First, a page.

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Published: Friday December 13, 2013 MYT 12:00:00 AM
Updated: Friday December 13, 2013 MYT 1:24:07 PM

Singapore riot triggers alarm bells in Malaysia

Under watch: Officers have been instructed to monitor areas such as the KLCC where foreign workers tend to congregate.

Under watch: Officers have been instructed to monitor areas such as the KLCC where foreign workers tend to congregate.

PETALING JAYA: The riot in Singapore’s Little India has triggered alarm bells over the possibility of a similar incident happening in Malaysia because of the high number of foreign workers here.

There are concerns that foreign worker enclaves in our cities and major towns could be places of such an outbreak of violence.

It is not unusual for foreign workers to bring their rivalries and enmities to the countries where they are employed in.

In late May, several Myanmars were killed in a fight between two groups of workers from the country.

The outbreak of violence was linked to the civil unrest in their home country.

Three Myanmars were killed and several others injured in outbreaks of violence involving them in various parts of Kuala Lumpur between May 30 and June 4. 

Malaysian authorities arrested more than 1,000 Myanmars during raids in Kuala Lumpur and parts of Selangor to put an end to the fighting.

Responding to concerns raised in the wake of the Singapore riot, Home Minister Datuk Seri Dr Ahmad Zahid Hamidi said the police and the Immigration Department have been put on alert at foreign worker enclaves throughout the country.

He said officers had also been instructed to monitor areas where foreign workers congregate, especially places that have been identified as potential hot spots for trouble.

“We are always observing the activities of foreign workers and are ready to overcome any potential threat,” he said.

Among the places under watch include those in the heart of Kuala Lumpur, such as the KLCC and Sogo shopping malls.

“We are also looking at workers’ quarters nationwide, so the public need not worry,” Dr Ahmad Zahid added.

The minister also revealed that foreign workers with valid working permits would be issued I-Cards with biometric and bar code identification soon to help the authorities keep tabs on them and trace those who commit crimes.

Deputy Home Minister Datuk Dr Wan Junaidi Tuanku Jaafar told the Dewan Rakyat on Oct 23 that the number of foreign workers in Malaysia with valid work permits as of June 30 this year totalled 2,116,998.

In addition, there were an estimated 1.3 million illegal immigrants in Malaysia as of August 2012.

The Malaysian Employers Federation (MEF) urged employers and authorities to work together to draw up measures to prevent any incidents of rioting by foreign workers in the country.

“We are concerned because any riot, like the one that took place in Singapore, can adversely affect the operations of member companies,” said MEF executive director Sham­suddin Bardan.

He said a special programme to instill greater awareness of local culture, customs and norms should be introduced to the millions of foreign workers here.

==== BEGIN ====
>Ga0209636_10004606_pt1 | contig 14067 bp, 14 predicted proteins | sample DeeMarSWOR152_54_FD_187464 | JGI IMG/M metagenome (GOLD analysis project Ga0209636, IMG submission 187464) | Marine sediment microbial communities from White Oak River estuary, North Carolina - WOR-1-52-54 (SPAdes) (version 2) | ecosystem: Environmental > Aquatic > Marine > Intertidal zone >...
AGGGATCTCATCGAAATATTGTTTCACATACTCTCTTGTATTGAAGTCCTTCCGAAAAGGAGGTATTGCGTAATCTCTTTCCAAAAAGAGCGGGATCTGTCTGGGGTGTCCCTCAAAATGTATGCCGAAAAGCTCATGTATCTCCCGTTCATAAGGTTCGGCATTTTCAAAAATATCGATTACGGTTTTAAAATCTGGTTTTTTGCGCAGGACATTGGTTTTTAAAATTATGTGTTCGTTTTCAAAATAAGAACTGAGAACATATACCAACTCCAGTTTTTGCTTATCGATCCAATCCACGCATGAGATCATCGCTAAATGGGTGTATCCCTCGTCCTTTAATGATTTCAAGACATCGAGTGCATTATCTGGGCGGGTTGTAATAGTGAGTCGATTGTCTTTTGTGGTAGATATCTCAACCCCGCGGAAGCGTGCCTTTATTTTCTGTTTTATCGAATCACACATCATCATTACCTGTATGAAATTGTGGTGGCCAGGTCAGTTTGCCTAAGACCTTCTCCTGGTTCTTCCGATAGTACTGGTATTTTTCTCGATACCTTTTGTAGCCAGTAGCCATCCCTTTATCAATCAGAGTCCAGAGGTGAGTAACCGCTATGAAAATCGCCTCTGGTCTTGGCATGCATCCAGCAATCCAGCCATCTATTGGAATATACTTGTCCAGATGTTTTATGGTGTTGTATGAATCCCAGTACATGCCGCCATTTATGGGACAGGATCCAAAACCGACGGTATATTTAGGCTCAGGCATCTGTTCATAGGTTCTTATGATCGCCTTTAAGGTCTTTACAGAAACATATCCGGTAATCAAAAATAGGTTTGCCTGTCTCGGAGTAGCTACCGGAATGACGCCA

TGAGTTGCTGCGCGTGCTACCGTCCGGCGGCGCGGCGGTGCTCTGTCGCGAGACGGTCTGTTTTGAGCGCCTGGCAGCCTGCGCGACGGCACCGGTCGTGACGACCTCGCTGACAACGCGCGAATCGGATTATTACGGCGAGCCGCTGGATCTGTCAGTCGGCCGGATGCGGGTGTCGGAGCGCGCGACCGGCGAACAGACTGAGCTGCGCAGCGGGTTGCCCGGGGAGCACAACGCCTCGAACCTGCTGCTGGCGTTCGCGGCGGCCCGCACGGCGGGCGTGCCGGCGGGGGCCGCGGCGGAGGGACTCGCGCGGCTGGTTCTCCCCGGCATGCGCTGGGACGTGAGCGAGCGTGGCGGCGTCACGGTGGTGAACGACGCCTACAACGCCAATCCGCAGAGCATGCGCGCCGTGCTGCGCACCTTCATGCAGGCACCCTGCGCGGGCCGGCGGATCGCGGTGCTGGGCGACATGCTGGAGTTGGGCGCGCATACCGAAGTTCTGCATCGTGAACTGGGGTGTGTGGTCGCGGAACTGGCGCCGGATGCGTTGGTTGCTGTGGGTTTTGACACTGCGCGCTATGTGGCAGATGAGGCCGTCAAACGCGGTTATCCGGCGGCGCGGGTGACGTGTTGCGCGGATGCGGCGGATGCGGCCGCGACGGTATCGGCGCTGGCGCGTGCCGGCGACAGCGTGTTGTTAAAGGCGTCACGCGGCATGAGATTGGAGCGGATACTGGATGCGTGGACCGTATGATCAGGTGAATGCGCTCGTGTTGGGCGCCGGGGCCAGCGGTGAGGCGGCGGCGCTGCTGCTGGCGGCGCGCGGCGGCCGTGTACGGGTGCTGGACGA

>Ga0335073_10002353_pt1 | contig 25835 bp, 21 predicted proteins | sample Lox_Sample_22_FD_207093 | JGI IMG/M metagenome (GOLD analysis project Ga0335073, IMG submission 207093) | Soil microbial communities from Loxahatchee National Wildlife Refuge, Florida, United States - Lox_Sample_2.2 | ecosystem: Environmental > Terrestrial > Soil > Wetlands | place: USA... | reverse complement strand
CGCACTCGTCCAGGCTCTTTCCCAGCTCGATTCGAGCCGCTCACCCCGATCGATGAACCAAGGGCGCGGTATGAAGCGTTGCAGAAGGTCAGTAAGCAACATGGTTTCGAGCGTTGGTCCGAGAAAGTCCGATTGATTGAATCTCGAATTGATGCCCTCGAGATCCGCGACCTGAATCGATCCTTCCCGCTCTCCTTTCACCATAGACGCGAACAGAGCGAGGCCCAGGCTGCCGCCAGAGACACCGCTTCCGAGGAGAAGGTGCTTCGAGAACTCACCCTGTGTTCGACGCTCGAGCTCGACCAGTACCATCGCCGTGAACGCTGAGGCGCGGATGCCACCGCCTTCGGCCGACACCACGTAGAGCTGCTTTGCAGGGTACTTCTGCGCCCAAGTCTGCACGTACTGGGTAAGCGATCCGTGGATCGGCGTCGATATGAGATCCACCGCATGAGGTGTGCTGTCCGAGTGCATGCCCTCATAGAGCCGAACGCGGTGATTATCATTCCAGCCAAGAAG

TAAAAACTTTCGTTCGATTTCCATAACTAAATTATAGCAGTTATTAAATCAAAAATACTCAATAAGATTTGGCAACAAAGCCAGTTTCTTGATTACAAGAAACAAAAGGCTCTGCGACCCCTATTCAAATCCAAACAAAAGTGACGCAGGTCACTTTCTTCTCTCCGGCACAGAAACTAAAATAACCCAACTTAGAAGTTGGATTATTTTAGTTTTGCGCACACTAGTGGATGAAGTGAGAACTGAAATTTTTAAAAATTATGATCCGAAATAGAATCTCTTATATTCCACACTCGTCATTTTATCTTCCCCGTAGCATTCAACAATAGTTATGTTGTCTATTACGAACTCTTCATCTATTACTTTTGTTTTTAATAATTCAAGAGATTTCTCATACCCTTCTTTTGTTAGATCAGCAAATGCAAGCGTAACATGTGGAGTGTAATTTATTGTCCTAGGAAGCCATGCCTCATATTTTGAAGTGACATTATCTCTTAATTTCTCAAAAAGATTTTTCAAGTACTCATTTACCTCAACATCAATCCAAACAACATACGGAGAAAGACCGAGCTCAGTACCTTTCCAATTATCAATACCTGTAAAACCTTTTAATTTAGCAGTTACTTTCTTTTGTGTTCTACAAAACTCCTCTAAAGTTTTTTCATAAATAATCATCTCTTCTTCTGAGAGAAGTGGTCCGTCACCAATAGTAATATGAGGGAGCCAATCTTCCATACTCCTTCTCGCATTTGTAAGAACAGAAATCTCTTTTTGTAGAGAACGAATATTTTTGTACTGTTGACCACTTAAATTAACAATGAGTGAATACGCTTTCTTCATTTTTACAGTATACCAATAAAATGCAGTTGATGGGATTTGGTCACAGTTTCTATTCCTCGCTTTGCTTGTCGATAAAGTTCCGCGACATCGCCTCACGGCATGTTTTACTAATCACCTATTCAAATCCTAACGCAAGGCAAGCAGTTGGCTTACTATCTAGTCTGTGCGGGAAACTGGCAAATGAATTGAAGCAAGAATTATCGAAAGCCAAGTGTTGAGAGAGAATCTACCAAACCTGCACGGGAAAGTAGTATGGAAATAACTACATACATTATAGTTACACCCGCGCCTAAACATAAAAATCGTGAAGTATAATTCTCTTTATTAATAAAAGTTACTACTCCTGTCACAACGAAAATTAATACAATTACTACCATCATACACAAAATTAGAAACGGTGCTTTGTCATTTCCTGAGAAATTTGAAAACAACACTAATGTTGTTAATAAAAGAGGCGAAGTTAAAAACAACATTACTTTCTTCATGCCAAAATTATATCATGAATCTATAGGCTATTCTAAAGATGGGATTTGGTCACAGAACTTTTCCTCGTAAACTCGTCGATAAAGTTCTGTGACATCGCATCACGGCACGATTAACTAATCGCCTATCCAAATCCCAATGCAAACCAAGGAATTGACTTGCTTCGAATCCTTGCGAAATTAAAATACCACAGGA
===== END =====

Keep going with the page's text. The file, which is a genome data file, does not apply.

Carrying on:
He said the programme could be jointly organised by employers, the police and Immigration department and would help reduce the possibility of friction between foreign workers and local communities.

Shamsuddin said the foreign workers must be reminded of the relevant criminal laws of Malay­sia.

He foreign workers should also be prevented from forming enclaves.

“Such areas could become hot spots for trouble if there are tensions between the foreigners and locals,” he said.

Tenaganita executive director Dr Irene Fernandez, however, disagreed, saying the enclaves were places for camaraderie and support for foreign workers.

She said it was wrong to blame foreign workers for living together in groups because they had no choice in many cases.

“We condemn them for living near us because we say they make our neighbourhoods dirty and send our property prices down.

“The blame is not on them but on their employers who place a large number of these workers in harsh and dirty living conditions because they want the cheapest way to house them,” Fernandez said.

She said employers and the authorities must be more accountable when dealing with exploitation of the foreign workers to prevent tensions from rising.

Several of such workers’ housing areas are located in Petaling Street and Jalan Tuanku Abdul Rahman in Kuala Lumpur where some of the foreigners also operate hawker stalls and stalls selling other items.

There is also a large concentration of Myanmars and refugees from the country at the wholesale market in Selayang.

In Penang, Jalan Gurdwara and Jalan Magazine have become “Little Bangladesh” while the second floor of the Komtar shopping centre is dubbed “Little Myanmar”.

Other Stories:

Not all of us are bad say foreign workers

Riot Foreign workers are happy

Even something minor can trigger violence

Tags / Keywords: Courts & Crime, home minister, foreign worker hotspots


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